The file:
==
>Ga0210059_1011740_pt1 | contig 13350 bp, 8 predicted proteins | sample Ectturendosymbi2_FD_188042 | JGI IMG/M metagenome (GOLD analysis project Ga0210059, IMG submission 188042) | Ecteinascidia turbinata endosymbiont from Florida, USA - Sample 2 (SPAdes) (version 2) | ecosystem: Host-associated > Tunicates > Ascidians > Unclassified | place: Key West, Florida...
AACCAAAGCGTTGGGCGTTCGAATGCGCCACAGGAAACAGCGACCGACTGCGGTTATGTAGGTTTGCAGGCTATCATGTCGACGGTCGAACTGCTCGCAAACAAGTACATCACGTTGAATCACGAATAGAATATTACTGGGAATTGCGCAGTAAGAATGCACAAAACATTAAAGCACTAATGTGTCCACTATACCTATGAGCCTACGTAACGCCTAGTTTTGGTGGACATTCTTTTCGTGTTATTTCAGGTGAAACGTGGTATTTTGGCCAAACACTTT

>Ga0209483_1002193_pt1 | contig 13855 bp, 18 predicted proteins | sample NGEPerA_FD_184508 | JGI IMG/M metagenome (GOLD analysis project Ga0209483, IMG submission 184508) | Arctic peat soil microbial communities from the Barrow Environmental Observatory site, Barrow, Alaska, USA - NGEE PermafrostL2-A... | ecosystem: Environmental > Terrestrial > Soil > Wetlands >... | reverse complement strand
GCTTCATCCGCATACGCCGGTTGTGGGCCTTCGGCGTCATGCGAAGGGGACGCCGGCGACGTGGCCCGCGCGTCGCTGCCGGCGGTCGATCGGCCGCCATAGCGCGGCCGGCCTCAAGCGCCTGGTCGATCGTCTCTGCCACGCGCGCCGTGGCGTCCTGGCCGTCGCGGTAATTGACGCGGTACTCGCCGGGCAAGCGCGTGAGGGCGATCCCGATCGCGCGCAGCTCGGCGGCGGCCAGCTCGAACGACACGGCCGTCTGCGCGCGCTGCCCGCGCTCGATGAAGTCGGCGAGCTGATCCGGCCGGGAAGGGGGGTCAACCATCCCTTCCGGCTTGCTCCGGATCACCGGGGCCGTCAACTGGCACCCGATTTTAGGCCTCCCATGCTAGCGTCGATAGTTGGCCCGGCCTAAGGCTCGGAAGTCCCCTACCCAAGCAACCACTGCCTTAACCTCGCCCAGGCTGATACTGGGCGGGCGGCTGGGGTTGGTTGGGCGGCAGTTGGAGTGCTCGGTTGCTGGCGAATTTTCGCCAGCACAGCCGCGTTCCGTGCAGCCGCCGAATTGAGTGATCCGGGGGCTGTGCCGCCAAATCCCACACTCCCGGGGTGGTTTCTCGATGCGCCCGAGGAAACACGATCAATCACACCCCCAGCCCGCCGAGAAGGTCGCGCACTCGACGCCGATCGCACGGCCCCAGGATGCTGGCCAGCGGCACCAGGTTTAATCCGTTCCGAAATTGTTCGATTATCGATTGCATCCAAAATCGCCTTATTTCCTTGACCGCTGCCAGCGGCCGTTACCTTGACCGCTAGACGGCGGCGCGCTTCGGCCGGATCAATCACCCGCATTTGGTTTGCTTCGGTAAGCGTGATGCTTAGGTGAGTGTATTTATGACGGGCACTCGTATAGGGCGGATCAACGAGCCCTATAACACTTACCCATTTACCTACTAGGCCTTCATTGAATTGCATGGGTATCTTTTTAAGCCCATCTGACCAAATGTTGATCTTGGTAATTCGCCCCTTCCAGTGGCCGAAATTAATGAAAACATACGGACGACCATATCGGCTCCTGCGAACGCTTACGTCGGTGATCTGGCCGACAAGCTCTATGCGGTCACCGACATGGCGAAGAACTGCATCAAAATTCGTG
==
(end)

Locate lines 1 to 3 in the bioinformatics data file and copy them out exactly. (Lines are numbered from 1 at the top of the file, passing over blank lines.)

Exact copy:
>Ga0210059_1011740_pt1 | contig 13350 bp, 8 predicted proteins | sample Ectturendosymbi2_FD_188042 | JGI IMG/M metagenome (GOLD analysis project Ga0210059, IMG submission 188042) | Ecteinascidia turbinata endosymbiont from Florida, USA - Sample 2 (SPAdes) (version 2) | ecosystem: Host-associated > Tunicates > Ascidians > Unclassified | place: Key West, Florida...
AACCAAAGCGTTGGGCGTTCGAATGCGCCACAGGAAACAGCGACCGACTGCGGTTATGTAGGTTTGCAGGCTATCATGTCGACGGTCGAACTGCTCGCAAACAAGTACATCACGTTGAATCACGAATAGAATATTACTGGGAATTGCGCAGTAAGAATGCACAAAACATTAAAGCACTAATGTGTCCACTATACCTATGAGCCTACGTAACGCCTAGTTTTGGTGGACATTCTTTTCGTGTTATTTCAGGTGAAACGTGGTATTTTGGCCAAACACTTT

>Ga0209483_1002193_pt1 | contig 13855 bp, 18 predicted proteins | sample NGEPerA_FD_184508 | JGI IMG/M metagenome (GOLD analysis project Ga0209483, IMG submission 184508) | Arctic peat soil microbial communities from the Barrow Environmental Observatory site, Barrow, Alaska, USA - NGEE PermafrostL2-A... | ecosystem: Environmental > Terrestrial > Soil > Wetlands >... | reverse complement strand